Portsmouth Royal Navy divers dodge great white shark attacks during mine exercise in Australia

A great white shark opening its mouth. Photo: Denis Scott/Corbis
A great white shark opening its mouth. Photo: Denis Scott/Corbis
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ROYAL Navy divers charged with destroying deadly mines had to dodge the threat of great white shark attacks and venomous snakes during an explosive exercise in Australia.

The team of Portsmouth-based ‘frogmen’ from Fleet Diving Unit 2 flew halfway around the world to take part in an international operation ‘Down Under’.

Royal Navy sailors have joined Exercise Dugong in Australia to hone their minehunting skills in shallow waters. The faced an added threat of having to dodge Great White Shark attacks and venomous snakes. Photo shows a diver putting his skills to the test on a mine. Image: Royal Navy

Royal Navy sailors have joined Exercise Dugong in Australia to hone their minehunting skills in shallow waters. The faced an added threat of having to dodge Great White Shark attacks and venomous snakes. Photo shows a diver putting his skills to the test on a mine. Image: Royal Navy

Joining with other explosives experts from navies in Canada, America and New Zealand, the squad’s skills were put to the test in the shallowest waters of Garden Island, western Australia.

Australian divers at HMAS Stirling invited their allies to a three-week test of the latest equipment and techniques in the waters around the island, which lies just off the west coast near Perth.

In addition to the mines, the Aussie environment presented some unique threats for the visiting divers, with the waters teeming with venomous tiger snakes and great white sharks.

On top of that, the shape of the mines laid in the water by the exercise organisers attracted the attention of the local blue-ringed octopus population. Their venom paralyses then kills.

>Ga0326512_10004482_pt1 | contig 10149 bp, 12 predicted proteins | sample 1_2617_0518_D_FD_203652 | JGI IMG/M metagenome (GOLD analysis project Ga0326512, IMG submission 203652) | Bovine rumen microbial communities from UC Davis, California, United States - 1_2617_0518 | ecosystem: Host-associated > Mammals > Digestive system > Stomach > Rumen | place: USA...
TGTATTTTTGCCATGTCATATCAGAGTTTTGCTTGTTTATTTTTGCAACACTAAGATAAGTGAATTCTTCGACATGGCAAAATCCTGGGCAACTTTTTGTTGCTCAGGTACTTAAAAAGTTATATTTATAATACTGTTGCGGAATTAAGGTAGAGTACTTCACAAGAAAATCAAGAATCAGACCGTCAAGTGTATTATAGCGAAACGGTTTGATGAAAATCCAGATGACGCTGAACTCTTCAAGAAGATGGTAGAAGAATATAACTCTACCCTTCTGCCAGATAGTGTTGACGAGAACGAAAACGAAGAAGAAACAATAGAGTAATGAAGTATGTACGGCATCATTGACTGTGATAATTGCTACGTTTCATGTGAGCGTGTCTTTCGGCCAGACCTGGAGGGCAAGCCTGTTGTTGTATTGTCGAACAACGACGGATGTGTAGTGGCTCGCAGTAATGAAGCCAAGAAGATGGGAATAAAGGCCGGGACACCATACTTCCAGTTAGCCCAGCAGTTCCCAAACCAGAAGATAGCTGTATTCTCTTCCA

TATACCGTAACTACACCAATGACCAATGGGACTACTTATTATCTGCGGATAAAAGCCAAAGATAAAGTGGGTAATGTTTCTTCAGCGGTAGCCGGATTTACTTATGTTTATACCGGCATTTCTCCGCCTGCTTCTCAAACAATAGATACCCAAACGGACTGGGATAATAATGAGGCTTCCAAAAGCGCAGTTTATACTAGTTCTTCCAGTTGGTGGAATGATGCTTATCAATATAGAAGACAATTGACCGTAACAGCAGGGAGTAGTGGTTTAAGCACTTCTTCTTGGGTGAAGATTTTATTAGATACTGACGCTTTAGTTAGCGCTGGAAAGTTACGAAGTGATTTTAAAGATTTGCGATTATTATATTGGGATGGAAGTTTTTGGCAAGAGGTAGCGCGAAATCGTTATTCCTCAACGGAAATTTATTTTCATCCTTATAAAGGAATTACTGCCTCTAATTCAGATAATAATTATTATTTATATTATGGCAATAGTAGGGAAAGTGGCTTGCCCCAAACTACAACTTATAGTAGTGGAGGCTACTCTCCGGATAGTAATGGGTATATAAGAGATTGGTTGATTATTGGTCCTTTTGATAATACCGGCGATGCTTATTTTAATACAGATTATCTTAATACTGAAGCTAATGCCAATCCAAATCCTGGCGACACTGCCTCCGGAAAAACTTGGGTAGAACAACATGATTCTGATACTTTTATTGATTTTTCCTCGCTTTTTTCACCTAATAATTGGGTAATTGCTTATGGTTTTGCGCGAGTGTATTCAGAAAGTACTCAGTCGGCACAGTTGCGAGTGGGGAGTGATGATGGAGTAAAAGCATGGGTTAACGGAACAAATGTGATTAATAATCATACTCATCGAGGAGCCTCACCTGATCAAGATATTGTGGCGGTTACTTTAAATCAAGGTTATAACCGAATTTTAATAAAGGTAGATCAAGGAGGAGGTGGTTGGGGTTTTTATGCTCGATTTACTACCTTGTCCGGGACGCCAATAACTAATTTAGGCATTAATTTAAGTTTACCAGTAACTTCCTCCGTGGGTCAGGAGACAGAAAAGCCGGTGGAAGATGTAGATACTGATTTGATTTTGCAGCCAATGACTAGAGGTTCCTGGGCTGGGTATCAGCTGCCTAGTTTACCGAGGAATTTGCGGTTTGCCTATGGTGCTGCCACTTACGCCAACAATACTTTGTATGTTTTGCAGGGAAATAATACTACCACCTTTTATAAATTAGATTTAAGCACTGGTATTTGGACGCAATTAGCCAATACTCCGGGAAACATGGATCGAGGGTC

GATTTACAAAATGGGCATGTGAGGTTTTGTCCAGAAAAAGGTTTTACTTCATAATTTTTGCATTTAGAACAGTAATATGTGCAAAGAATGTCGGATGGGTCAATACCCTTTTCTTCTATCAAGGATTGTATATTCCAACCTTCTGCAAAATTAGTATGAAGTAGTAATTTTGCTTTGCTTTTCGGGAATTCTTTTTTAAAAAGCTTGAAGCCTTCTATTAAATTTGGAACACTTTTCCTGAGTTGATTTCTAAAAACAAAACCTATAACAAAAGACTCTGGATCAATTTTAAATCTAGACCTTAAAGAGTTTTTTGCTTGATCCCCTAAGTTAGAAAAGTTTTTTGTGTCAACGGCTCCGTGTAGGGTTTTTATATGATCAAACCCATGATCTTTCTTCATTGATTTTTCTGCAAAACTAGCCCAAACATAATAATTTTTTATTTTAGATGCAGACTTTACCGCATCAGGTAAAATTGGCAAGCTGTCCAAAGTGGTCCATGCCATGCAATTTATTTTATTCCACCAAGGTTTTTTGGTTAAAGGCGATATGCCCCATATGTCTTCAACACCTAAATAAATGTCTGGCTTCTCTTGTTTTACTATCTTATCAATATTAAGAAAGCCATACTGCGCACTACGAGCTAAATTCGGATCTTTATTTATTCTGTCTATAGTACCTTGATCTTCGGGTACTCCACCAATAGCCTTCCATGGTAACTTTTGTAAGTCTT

Every diver received a brief from their hosts on how to remain safe during the exercise, which was code-named Dugong 19.

Despite the extra danger posed to his team during the exercise, FDU2’s commanding officer, Lieutenant Commander Keith Mabbott, insisted the training was vital.

He said: ‘The very shallow water community is a small yet specialist group, so it is important to conduct exercises to strengthen the bonds between participating nations.

‘These divers could be working together in the future on operations, so it is important that they understand how to operate together effectively and efficiently.

‘Dugong 19 provided a chance to maintain and develop our wartime diving skills in a challenging environment, alongside the people we would be operating with.’

The operation comes after Royal Navy divers from Portsmouth took part in the world’s largest mine warfare exercise in the globe, last month.

The International Maritime Exercise 19 involved about 5,000 personnel, 30 ships and more than 50 nations.

It took place in a vast area covering the Red Sea, Indian Ocean and the Gulf.